Orange You Special
Zen and the art of family gatherings

By Jeanne Marie Laskas
Sunday, May 4, 2008

"LISTEN, WE REALLY HAVE TO make a fuss over all this fuss Kristin is making over us," my sister Claire says to me on the phone.

"Fuss?" I say.

"She's so excited we're coming, planning menus, birthday cakes for your kids -- she hasn't called you?"

Yes, she has. It's the first time in a long while that Kristin is hosting the big family shindig at her house -- and so, of course, she's excited. And, yeah, she's making a fuss. And yeah, Claire's right: When one sister makes a fuss, the other two sisters are sort of duty-bound to fuss over the fuss. The ever-intensifying fuss level is a family's fuel. It can, of course, ignite. It can explode. Who hasn't witnessed it? The big bomb of best intentions.

"I'm thinking a whole new way," I tell Claire. "I'm thinking anti-fuss. I'm thinking Zen." I tell her I've been promoting this very idea to my husband and children. "It's a holistic approach." I say.

"Oh, dear," she says.

"It's a matter of how you choose to define experience," I say, explaining that I'm stepping back, thinking about how we are about to embark on a long journey to visit family. "Now, is the experience the visit?" I ask. "Is it the culmination of the fuss-making? Or is the fuss-making itself part of the experience?"

"I really have to go," Claire says.

"Think of an orange!" I go on. "The pleasure is not just in the flesh of the fruit, but in the peeling, in the nectar that stings as it dribbles down your wrist."

"Flesh of the fruit? What have you been reading?" She accuses me of being a lot more stressed out about this trip than I realize, and hangs up.

Calmly, I commence packing. I pull out a carry-on bag for each of my children. I tell them to coolly choose their clothes for the weekend. I tell them not to stress out about it. "Let your suitcase be your dwelling," I say. "Let your spirit climb into it and guide your choices."

Both girls cock their heads, and one goes for the grab: "So, we can take anything we want?"

I smile gently, close my eyes and nod. This is going to be a beautiful, beautiful trip.

"My son," I say to my husband, when he begins complaining of the acid reflux that overtakes him whenever he travels anywhere. "Oh, weary fellow traveler," I say. "Fear not the forgetting of toothpaste. Fear only the toothpaste."

"Okay, that one didn't even make any sense," he says, adding that if I don't stop talking like this he's going to call an exorcist.

"You cannot tear down walls when the walls themselves are wings," I tell him. "Discover your wings and soar."

"Oh, my God."

I am in a higher state of consciousness. I am now in the car on the way to the airport. I am wings. I am in the passenger seat holding the bridge of my nose, humming quietly, "Hmmmmmm."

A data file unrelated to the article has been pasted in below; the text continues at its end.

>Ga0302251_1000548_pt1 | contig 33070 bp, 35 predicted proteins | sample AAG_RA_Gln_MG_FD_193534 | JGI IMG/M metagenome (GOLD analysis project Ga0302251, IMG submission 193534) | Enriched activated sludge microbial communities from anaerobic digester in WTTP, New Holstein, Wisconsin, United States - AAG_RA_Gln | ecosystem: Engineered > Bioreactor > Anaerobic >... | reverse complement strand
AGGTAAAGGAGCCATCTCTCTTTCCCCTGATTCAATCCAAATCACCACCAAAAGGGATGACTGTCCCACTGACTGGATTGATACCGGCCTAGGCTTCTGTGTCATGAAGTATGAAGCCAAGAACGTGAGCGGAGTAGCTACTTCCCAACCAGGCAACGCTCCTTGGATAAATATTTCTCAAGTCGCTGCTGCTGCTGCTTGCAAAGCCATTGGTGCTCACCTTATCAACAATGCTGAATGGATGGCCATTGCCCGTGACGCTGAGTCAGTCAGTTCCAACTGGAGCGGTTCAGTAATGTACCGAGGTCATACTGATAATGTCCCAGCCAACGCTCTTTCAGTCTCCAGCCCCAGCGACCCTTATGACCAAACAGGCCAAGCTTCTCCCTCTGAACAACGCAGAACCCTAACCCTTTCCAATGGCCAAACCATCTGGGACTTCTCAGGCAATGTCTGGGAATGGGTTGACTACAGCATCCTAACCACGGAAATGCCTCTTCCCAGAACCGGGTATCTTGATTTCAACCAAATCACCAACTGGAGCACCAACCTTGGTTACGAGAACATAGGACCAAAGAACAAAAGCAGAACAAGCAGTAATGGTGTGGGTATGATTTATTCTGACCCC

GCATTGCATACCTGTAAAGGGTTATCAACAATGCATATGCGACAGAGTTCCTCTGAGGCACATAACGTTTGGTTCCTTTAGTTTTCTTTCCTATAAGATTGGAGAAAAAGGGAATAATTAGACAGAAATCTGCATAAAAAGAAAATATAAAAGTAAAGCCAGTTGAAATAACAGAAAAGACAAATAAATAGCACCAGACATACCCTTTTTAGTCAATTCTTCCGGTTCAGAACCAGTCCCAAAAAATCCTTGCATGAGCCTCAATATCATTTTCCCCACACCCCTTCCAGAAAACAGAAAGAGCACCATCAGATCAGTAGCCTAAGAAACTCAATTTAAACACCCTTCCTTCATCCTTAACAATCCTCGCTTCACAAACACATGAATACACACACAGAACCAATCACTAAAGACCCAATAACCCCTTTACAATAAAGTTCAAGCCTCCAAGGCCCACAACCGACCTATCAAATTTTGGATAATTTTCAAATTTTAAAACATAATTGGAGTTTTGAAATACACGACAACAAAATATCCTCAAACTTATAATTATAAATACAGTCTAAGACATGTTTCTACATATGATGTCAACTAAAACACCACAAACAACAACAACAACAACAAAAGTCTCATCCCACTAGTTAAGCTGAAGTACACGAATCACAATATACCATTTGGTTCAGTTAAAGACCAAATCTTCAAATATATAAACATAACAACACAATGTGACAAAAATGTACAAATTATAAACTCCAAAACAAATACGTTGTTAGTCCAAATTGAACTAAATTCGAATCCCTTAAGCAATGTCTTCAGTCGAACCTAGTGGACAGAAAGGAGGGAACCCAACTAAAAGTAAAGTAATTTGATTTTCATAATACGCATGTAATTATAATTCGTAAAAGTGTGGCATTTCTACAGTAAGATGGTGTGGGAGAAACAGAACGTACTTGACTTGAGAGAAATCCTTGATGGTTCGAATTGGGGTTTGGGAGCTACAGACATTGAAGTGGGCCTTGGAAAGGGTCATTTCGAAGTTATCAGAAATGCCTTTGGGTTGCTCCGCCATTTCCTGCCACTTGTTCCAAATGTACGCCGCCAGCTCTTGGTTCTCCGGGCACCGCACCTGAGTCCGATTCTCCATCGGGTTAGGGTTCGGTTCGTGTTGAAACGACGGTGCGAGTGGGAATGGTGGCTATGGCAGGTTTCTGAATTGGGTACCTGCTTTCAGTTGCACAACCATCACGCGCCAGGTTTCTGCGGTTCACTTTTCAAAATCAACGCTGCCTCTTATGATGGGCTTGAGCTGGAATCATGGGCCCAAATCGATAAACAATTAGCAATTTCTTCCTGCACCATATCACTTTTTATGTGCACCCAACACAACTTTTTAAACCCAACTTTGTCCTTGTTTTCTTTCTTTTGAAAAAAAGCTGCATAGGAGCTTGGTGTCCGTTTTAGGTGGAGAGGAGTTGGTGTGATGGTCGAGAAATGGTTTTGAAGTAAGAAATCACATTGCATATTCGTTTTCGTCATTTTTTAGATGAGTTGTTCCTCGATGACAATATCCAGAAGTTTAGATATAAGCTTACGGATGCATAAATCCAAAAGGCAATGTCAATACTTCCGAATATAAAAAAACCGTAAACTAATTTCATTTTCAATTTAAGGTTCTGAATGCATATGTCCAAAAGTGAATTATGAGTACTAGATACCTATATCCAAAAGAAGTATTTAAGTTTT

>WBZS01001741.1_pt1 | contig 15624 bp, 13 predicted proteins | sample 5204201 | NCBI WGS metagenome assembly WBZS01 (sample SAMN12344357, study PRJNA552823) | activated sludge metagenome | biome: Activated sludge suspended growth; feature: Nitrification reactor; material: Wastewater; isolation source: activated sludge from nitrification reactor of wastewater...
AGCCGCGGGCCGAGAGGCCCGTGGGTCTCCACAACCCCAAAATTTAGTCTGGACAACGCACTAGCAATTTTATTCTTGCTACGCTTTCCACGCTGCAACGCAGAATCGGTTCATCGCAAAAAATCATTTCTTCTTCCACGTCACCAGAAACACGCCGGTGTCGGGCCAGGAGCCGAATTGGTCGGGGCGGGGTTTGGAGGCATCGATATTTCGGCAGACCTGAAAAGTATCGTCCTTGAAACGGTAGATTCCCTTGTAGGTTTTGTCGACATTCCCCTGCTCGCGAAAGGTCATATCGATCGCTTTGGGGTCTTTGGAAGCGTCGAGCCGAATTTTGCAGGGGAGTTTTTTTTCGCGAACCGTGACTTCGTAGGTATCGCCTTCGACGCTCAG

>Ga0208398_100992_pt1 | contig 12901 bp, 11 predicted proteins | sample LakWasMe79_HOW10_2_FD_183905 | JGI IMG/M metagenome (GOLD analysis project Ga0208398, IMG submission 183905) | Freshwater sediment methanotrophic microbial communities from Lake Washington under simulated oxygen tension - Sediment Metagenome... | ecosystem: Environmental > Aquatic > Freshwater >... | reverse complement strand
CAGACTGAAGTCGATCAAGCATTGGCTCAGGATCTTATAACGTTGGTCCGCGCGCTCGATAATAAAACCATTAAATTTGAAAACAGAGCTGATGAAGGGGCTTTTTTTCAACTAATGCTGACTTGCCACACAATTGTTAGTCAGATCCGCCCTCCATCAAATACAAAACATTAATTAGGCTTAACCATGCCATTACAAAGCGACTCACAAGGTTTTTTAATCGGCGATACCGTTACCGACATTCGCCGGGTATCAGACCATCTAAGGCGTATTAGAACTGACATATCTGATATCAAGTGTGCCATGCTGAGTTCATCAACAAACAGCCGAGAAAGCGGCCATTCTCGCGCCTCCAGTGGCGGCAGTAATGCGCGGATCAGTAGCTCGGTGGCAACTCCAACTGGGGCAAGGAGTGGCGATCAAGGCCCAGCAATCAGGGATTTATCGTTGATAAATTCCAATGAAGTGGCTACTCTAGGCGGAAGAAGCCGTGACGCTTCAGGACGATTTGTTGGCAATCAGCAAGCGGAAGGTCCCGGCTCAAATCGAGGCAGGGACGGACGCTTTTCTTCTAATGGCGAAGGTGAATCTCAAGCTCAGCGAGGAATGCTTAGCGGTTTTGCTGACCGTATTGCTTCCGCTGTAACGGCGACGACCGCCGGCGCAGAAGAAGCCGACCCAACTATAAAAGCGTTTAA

I come back down to Earth -- briefly -- to join my husband/son/brother in his earthly pursuits (Tums) and to remind him of the orange. The totality of the experience. "That is what matters," I say. "The family gathering is just part of the experience. We are in the experience right now, all of us, and everything around us."

"Yeah, it's really good for me," he says.

I drop them at Departures, then park the car in the super-close and expensive lot -- because money doesn't matter when you are in a higher state of consciousness.

We get to the security checkpoint, remove our shoes. The conveyor belt sucks our suitcases through, and a guy on the other side waves us over. "I need to look inside these," he says, of my daughters' bags. I smile at him peacefully, wonder if he knows I'm thinking of becoming Amish. I wish I had a bonnet. He unzips the first suitcase and pulls out a bottle of kiwi strawberry shampoo. A bottle of coconut pineapple conditioner. A bottle of "goo-goo grape" bubble bath. Bottle after freakin' bottle.

"Girls!" I snap. "You packed . . . liquids? You can't bring liquids!"

They look at me, confused. Did I not say they could bring anything they wanted? Um. Hmmmmmm. "You need all this soap for one stinkin' weekend?"

"I got that for my birthday from Makenzie!" my 7-year-old says, as the guy tosses the potential bomb-making material into a trash can. " That is my best soap!"

"You can't let a kid slide with some shampoo?" I ask the man. Then to the girls again: " You can't bring liquids! Why did you pack so many liquids?"

"Dad! They're taking my best soap!"

Sweat begins forming upon my brow. I try to feel the Zen. I try to find it. I try to become it. My daughter is crying. My husband has his eyes shut, shaking his head. We have our shoes off. We can't find our boarding passes. We are neither earth, nor air, nor wings. We are clenched teeth and raw nerve, another little family headed to the mother ship.

Jeanne Marie Laskas's e-mail address is

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